Samburu National Reserve
The Buffalo Springs Reserve and the Samburu Reserve are bisected by the Ewaso Ng’iro river that is lined with doum palm trees. Thorn trees, acacias, bush and grasslands provide habitats for a wide variety of species, including reticulated giraffe, Beisa oryx, Grevy’s zebra, Grant’s gazelle, tiny dik-dik and long-necked gerenuk. Lions, leopards and cheetahs prey on these herbivores. Samburu also lays claim to a fascinating selection of birds, including eagles, vultures, bee eaters, sunbirds, hornbills and the regal secretary bird. Several high-quality lodges and tented camps provide accommodations.
Selenkay Conservation Area, a private game reserve near Amboseli and owned by the Kisonko Maasai, is a Lion Guardians site focusing on eco-tourism and Maasai culture. Apart from large plains game like elephant, lion, leopard, cheetah, giraffe and zebra, there are less common species such as caracal, African wild cat, civet, gerenuk, lesser kudu and striped hyena. Wonderful views of Kilimanjaro.
Shimba Hills National Park
Shimba Hills lies just 33 km (20 miles) from Mombasa but seems worlds away. The park boasts tropical forests containing half of the endangered plant species in Kenya and the only population of sable antelope in Kenya. The elephant population has been too successful, requiring relocation of some of the herd to a nearby sanctaury and to Tsavo. The many birds and butterflies vie with orchids for attention.
The Shompole group ranch, a 35,000-acre conservancy owned by the local Maasai, sits at the southern end of the Great Rift Valley just north of Lake Natron and the border with Tanzania. A high escarpment flows into the nearby dry plain watered by the Ewaso Ng’iro river to create muddy, swampy areas favored by giraffe, zebra, antelope and warthogs. The heights of the escarpment provide a wondrous view of the flamingos stopping at Lake Natron during migration.
Taita Hills Sanctuary
Taita Hills is a private 110-square-kilometer game sanctuary started by the Hilton Group in the 1970s. While rhinos are absent, the other four Big Five are well-represented along with hartebeast, dik-dik, lesser kudu, impala, Thompson’s gazelle, many smaller mammals and a wide variety of birds.Accommodation is available in a small tented camp, at the main Taita Hills Lodge or the unique Salt Lick Lodge built on stilts.
Tsavo National Park, East & West
Tsavo, the largest park in Kenya, is split in two by the main Nairobi/Mombasa highway. Tsavo East contains dry plains, the Yatta plateau and the Galana River. In Tsavo West, the terrain is hilly and wetter, including Mizma Springs. The diversity of mammals, from the Big Five to ground squirrels and porcupines, is breathtaking, making the park a beacon of biodiversity. Maneless Tsavo lions and a black rhino sanctuary are just two of the unique features of Tsavo. Moreover, at least 500 bird species, from kestrels and kingfishers to ostriches and secretary birds, call the park home. A wide range of lodgings exist since visitors need to spend some time to soak in this great region.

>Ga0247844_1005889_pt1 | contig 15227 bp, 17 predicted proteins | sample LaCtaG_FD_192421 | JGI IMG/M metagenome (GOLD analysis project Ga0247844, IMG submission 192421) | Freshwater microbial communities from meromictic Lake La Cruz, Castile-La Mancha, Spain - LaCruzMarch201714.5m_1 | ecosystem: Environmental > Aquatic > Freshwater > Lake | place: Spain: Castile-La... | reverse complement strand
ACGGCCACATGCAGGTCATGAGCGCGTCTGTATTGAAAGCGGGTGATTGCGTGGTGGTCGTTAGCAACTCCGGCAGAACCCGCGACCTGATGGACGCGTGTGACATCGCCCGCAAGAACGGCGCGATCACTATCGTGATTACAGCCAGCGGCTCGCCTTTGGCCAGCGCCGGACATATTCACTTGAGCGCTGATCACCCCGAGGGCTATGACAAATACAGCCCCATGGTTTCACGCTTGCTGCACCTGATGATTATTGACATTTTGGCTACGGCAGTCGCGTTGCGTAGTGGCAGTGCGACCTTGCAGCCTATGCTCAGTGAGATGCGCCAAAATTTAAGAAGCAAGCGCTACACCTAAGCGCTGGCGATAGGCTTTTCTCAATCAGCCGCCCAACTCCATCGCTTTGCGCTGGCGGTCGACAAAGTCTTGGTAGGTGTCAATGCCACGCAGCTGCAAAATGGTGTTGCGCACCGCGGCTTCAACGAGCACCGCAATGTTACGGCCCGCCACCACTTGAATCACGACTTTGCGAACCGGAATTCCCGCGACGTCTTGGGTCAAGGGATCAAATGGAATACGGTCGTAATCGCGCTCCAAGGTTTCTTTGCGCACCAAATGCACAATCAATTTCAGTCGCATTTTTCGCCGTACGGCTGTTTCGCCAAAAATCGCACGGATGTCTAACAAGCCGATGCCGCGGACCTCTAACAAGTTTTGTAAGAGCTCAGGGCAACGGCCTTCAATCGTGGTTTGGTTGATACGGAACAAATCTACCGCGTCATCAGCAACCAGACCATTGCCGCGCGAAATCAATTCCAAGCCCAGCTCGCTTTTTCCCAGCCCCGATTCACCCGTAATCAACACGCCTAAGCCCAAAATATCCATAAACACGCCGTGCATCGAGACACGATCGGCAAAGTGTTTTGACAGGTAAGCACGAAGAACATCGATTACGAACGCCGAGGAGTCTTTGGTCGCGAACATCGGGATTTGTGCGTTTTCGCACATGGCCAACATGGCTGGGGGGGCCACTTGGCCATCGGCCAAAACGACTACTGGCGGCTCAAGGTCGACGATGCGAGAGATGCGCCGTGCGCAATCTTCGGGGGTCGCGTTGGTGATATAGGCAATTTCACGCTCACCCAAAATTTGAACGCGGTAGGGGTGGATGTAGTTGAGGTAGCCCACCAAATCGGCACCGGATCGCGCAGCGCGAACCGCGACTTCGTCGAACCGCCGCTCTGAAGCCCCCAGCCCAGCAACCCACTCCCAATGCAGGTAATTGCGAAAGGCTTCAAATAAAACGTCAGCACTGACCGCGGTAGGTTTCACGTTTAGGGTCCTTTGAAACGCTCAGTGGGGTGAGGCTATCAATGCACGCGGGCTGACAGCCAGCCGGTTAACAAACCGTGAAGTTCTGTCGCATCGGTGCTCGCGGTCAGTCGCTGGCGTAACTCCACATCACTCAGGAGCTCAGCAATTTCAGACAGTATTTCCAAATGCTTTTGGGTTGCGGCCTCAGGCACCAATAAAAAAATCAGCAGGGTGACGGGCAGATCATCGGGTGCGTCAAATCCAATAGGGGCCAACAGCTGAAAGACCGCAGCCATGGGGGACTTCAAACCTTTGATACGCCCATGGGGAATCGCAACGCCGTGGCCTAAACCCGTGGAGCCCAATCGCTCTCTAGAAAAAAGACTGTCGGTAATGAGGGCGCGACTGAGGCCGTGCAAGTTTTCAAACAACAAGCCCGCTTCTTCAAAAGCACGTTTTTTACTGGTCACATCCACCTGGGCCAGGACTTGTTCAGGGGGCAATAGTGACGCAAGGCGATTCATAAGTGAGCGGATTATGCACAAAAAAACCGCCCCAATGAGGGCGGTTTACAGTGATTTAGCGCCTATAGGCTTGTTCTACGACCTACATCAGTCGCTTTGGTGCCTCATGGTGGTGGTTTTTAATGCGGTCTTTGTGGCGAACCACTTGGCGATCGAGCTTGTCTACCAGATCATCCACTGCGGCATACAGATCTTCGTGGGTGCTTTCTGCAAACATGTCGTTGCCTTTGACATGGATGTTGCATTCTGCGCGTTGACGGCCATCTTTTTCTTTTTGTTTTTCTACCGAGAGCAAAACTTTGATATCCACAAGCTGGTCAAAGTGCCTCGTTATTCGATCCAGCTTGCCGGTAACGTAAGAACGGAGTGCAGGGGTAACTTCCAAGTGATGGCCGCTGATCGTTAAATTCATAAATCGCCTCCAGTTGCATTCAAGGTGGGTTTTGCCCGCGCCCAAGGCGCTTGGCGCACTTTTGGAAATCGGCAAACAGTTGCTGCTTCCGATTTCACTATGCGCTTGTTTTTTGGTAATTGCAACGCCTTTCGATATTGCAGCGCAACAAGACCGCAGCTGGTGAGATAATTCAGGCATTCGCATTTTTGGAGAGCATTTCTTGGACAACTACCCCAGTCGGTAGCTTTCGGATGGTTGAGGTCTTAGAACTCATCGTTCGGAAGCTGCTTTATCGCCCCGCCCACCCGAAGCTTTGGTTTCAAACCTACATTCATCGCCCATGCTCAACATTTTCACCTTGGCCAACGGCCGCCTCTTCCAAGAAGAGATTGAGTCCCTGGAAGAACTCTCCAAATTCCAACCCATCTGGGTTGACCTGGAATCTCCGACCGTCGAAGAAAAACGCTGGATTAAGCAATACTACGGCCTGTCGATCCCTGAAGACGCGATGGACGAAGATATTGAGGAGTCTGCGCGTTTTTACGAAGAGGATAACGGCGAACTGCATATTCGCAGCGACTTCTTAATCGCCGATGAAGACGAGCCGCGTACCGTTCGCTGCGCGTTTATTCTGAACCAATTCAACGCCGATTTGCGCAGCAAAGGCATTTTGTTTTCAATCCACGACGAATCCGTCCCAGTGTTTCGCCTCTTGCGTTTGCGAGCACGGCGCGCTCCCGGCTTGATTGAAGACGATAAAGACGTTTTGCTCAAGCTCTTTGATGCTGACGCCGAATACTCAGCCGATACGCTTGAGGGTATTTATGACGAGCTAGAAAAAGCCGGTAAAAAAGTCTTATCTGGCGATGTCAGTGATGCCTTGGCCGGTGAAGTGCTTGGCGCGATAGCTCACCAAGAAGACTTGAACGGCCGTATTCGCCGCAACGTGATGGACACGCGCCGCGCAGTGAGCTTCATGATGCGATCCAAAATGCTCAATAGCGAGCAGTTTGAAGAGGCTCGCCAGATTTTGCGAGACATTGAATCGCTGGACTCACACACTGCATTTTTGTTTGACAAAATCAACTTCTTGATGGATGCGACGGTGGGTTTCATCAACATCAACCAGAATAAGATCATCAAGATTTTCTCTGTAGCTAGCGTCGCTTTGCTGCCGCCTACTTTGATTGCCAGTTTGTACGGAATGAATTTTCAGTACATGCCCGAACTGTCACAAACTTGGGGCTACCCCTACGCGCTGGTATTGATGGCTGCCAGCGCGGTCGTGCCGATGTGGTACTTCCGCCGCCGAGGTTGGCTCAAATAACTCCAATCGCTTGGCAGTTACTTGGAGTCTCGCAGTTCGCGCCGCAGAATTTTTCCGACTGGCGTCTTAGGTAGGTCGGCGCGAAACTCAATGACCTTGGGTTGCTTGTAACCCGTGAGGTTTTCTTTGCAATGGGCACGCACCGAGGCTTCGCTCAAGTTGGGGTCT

Southern Sky can help you plan a perfect wedding in Kenya. Many hotels on the coast host wedding ceremonies on the beach or in their tropical gardens. For your honeymoon, exclusive beach hideaways offer a Robinson Crusoe experience with champagne and canapés whilst private ranches up-country will pamper you with home-like care.
Marriage is one of the highest commitments that you and your partner can undertake and we will ensure that your special day is one to remember forever. We arrange everything for you: the wedding ceremony, flowers, photography, wonderful accommodation and a honeymoon safari for adventure, game viewing or beach relaxation.
Southern Sky will arrange a wedding ceremony and safari to your requirements. Our scheduled safaris that include the coast make a wonderful honeymoon. Please enquire with details of what you want to receive a quotation for your personalized arrangements.
The Kenya coast stretches for some 500 kilometres. Most of it is beach. All of it is protected by coral reefs. Much of it provides unspoilt diving conditions with numerous exciting dive sites that include wrecks and caves. Opportunities for snorkelling are endless.
Three Marine Parks have been created as public areas set aside for the protection of coral and fish and for the enjoyment of visitors. A small fee of $5 per adult and $2 per child is payable to the Kenya Wildlife Services for the privilege of snorkelling and diving there.
Malindi and Watamu Marine National Parks. 261sq km
Both marine parks are incorporated in the same Marine National Reserve which have long stretches of casuarinas fringed white sandy beaches. Both Malindi and Watamu are world class for accessibility, beauty and diversity of marine life which live just off-shore on Barracuda and North Reef coral reefs and Turtle and Whale Islands.
Watamu Marine National Park includes the Mida Creek mangrove forest where young coral begins its existence before the tides take it out to the reefs beyond. The forest roots are rich in fish, crabs, prawns and oysters and are also excellent for birdwatching.
The coral reefs are home to over 140 species of hard and soft corals and are the breeding grounds for fish and other marine life. Coral is a vital barrier against the force of the sea, protecting marine organisms and tourists, they keep out dangerous sharks common to the deeper waters, and their colour and the exotic coral fish they support provides a major attraction for tourists.